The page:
By Dave Lindorff
Whether killed by gas or US bombs, victims are equally dead (
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The document released on the White House web site to "prove" to the American people that the Syrian government had used poison gas -- allegedly the neurotoxin Sarin -- to kill hundreds of civilians, is so flawed and lacking in real proof that if it were being used to make a case against a terrorist group it would be too weak to justify an indictment.
For starters, there is no documentary proof offered. Only assertions about evidence which is never actually shown. No maps. No satellite or aerial spy-plane or drone surveillance photos. No identified witnesses with verifiable expertise. All there is in this document is a narrative with assertions like: "The United States Government assesses with high confidence that the Syrian government carried out a chemical weapons attack in the Damascus suburbs on August 21, 2013."
There are coy explanations for the lack of any hard evidence, like: "To protect sources and methods, we cannot publicly release all available intelligence -- but what follows is an unclassified summary of the U.S. Intelligence Community's analysis."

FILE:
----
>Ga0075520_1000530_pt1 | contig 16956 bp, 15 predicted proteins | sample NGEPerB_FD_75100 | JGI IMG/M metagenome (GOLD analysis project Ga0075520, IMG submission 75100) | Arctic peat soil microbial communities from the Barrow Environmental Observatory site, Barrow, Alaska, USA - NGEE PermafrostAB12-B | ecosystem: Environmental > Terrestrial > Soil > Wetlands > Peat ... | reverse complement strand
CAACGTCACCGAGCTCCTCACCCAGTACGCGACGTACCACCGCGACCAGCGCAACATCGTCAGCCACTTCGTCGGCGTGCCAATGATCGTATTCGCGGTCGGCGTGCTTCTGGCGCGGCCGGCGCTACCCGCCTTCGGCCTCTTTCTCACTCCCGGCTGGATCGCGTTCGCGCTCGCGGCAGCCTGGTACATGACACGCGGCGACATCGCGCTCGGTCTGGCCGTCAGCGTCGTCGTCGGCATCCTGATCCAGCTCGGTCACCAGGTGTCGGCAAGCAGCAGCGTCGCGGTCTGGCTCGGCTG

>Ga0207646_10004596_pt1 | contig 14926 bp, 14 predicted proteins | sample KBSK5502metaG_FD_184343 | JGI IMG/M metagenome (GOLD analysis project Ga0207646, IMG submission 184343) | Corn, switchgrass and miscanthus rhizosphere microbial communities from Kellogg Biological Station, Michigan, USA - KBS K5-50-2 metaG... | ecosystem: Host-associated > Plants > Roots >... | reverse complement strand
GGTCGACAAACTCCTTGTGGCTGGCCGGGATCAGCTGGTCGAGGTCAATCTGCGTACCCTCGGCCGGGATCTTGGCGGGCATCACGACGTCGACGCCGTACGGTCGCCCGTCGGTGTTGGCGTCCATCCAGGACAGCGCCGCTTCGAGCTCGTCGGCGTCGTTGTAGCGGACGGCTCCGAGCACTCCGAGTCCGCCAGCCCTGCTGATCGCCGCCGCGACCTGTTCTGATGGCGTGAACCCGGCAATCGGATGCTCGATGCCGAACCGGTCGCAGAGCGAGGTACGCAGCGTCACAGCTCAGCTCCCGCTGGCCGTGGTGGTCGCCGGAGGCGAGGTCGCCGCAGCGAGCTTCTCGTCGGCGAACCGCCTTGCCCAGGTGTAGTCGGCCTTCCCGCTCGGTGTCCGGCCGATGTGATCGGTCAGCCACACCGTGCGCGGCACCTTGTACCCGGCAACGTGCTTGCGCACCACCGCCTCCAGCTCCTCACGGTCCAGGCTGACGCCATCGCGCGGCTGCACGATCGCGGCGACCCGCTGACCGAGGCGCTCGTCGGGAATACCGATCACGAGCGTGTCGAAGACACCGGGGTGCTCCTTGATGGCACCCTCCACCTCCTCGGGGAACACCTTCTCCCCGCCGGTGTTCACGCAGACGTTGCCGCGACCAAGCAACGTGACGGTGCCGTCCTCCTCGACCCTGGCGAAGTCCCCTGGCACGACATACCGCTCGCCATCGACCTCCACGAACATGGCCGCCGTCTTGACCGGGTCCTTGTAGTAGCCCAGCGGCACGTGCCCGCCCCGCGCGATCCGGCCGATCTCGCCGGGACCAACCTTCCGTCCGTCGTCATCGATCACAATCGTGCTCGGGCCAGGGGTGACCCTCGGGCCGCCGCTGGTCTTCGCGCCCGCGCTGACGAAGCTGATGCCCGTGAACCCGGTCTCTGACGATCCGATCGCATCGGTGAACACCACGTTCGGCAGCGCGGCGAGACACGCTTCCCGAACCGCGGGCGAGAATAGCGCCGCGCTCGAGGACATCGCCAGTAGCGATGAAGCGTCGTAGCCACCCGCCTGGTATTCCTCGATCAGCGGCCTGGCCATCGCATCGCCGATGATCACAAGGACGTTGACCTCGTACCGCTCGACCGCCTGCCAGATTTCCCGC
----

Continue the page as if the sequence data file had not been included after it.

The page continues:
Remember, we're talking about a debate over whether to have the US launch a war of aggression against a sovereign nation that poses absolutely no risk either to the US or even to its allies directly abutting Syria. The reality is that this is about launching a war against a country wracked by civil war, not a country that is threatening its neighbors, or US interests and citizens. And make no mistake, a major US bombing campaign against Syria will not be clean and precise. Hundreds, and perhaps thousands, of innocent Syrian men, women and children will be killed, whether by errant bombs and rockets, or by accurate ones that hit targets located near residences.
The first section of the report is devoted to trying to make the case that poison gas, and specifically Sarin, was used in a suburb of Damascus. No actual evidence is presented, though certainly there is evidence available -- specifically the reports of physicians working in Syria with Doctors Without Borders. Why those doctors are not identified is never explained, but perhaps it is because to do so would make the lack of identifiable sources for the rest of the argument all the more blatant. In any event, it is probable that Sarin was used and that a considerable number of people were killed or injured by the chemical, but that is no casus belli, since it is not at all clear who is responsible for the release of the deadly chemical--the Syrian government, the rebels, or, as retired Col. Lawrence Wilkerson, former chief of staff to Bush Secretary of State Colin Powell has suggested, Israel.
Moving along, the White House document becomes even more opaque and useless...
For the rest of this article by DAVE LINDORFF in ThisCantBeHappening!, the new uncompromising three-time Project Censored Award-winning online alternative newspaper, please go to: www.thiscantbehappening.